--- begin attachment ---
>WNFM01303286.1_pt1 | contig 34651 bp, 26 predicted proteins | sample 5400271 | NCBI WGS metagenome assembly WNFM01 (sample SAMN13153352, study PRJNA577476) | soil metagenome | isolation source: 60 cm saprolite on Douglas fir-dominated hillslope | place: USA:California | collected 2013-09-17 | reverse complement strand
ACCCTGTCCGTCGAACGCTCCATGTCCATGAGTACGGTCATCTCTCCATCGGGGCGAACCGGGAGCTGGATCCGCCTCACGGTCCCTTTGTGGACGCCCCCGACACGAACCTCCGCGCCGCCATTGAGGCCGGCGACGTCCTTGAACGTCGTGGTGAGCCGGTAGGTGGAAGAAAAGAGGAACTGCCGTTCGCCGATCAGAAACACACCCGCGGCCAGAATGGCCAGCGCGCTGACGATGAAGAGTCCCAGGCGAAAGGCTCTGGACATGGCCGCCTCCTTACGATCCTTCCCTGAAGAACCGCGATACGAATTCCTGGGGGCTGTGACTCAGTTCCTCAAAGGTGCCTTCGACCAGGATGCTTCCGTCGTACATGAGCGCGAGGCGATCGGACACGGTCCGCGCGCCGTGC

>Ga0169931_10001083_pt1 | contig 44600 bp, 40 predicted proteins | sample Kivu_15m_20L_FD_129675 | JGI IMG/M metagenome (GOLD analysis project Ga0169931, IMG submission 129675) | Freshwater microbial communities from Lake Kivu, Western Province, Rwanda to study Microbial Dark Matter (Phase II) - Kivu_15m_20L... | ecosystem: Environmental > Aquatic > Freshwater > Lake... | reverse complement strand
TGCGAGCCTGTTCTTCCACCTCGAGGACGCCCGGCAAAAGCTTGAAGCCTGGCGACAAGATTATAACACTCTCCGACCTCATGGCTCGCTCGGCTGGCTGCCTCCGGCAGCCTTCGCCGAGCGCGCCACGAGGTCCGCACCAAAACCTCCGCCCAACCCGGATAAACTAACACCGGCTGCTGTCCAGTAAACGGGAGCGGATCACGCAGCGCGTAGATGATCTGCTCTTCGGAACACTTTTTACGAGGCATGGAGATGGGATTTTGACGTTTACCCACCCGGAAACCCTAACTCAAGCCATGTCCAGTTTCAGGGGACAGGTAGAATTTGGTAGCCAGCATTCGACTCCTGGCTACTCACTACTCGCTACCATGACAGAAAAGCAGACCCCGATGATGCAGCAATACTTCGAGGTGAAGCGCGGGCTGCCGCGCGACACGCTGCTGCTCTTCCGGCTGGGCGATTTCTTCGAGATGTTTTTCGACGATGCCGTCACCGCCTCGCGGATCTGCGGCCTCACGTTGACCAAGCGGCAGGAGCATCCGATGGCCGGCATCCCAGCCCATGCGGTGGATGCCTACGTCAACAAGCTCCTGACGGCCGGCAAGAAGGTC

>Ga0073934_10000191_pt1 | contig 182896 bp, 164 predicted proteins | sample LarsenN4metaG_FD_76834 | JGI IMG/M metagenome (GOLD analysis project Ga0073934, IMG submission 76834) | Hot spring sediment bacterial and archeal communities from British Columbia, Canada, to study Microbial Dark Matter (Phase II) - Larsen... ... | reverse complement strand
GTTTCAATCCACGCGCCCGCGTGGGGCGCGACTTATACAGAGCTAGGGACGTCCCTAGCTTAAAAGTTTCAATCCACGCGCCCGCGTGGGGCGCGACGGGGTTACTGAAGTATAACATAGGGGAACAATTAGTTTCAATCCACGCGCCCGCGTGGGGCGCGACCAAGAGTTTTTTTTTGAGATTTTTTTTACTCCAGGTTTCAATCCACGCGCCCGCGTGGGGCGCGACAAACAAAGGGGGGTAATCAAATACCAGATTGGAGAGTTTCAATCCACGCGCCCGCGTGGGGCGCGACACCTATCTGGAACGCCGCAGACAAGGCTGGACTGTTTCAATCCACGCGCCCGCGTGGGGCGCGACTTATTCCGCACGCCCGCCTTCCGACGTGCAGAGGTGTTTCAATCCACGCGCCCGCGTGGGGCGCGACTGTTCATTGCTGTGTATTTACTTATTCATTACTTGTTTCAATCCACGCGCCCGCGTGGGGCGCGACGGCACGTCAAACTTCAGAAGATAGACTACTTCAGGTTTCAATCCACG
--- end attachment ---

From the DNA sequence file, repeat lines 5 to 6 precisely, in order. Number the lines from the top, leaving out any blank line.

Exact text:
>Ga0073934_10000191_pt1 | contig 182896 bp, 164 predicted proteins | sample LarsenN4metaG_FD_76834 | JGI IMG/M metagenome (GOLD analysis project Ga0073934, IMG submission 76834) | Hot spring sediment bacterial and archeal communities from British Columbia, Canada, to study Microbial Dark Matter (Phase II) - Larsen... ... | reverse complement strand
GTTTCAATCCACGCGCCCGCGTGGGGCGCGACTTATACAGAGCTAGGGACGTCCCTAGCTTAAAAGTTTCAATCCACGCGCCCGCGTGGGGCGCGACGGGGTTACTGAAGTATAACATAGGGGAACAATTAGTTTCAATCCACGCGCCCGCGTGGGGCGCGACCAAGAGTTTTTTTTTGAGATTTTTTTTACTCCAGGTTTCAATCCACGCGCCCGCGTGGGGCGCGACAAACAAAGGGGGGTAATCAAATACCAGATTGGAGAGTTTCAATCCACGCGCCCGCGTGGGGCGCGACACCTATCTGGAACGCCGCAGACAAGGCTGGACTGTTTCAATCCACGCGCCCGCGTGGGGCGCGACTTATTCCGCACGCCCGCCTTCCGACGTGCAGAGGTGTTTCAATCCACGCGCCCGCGTGGGGCGCGACTGTTCATTGCTGTGTATTTACTTATTCATTACTTGTTTCAATCCACGCGCCCGCGTGGGGCGCGACGGCACGTCAAACTTCAGAAGATAGACTACTTCAGGTTTCAATCCACG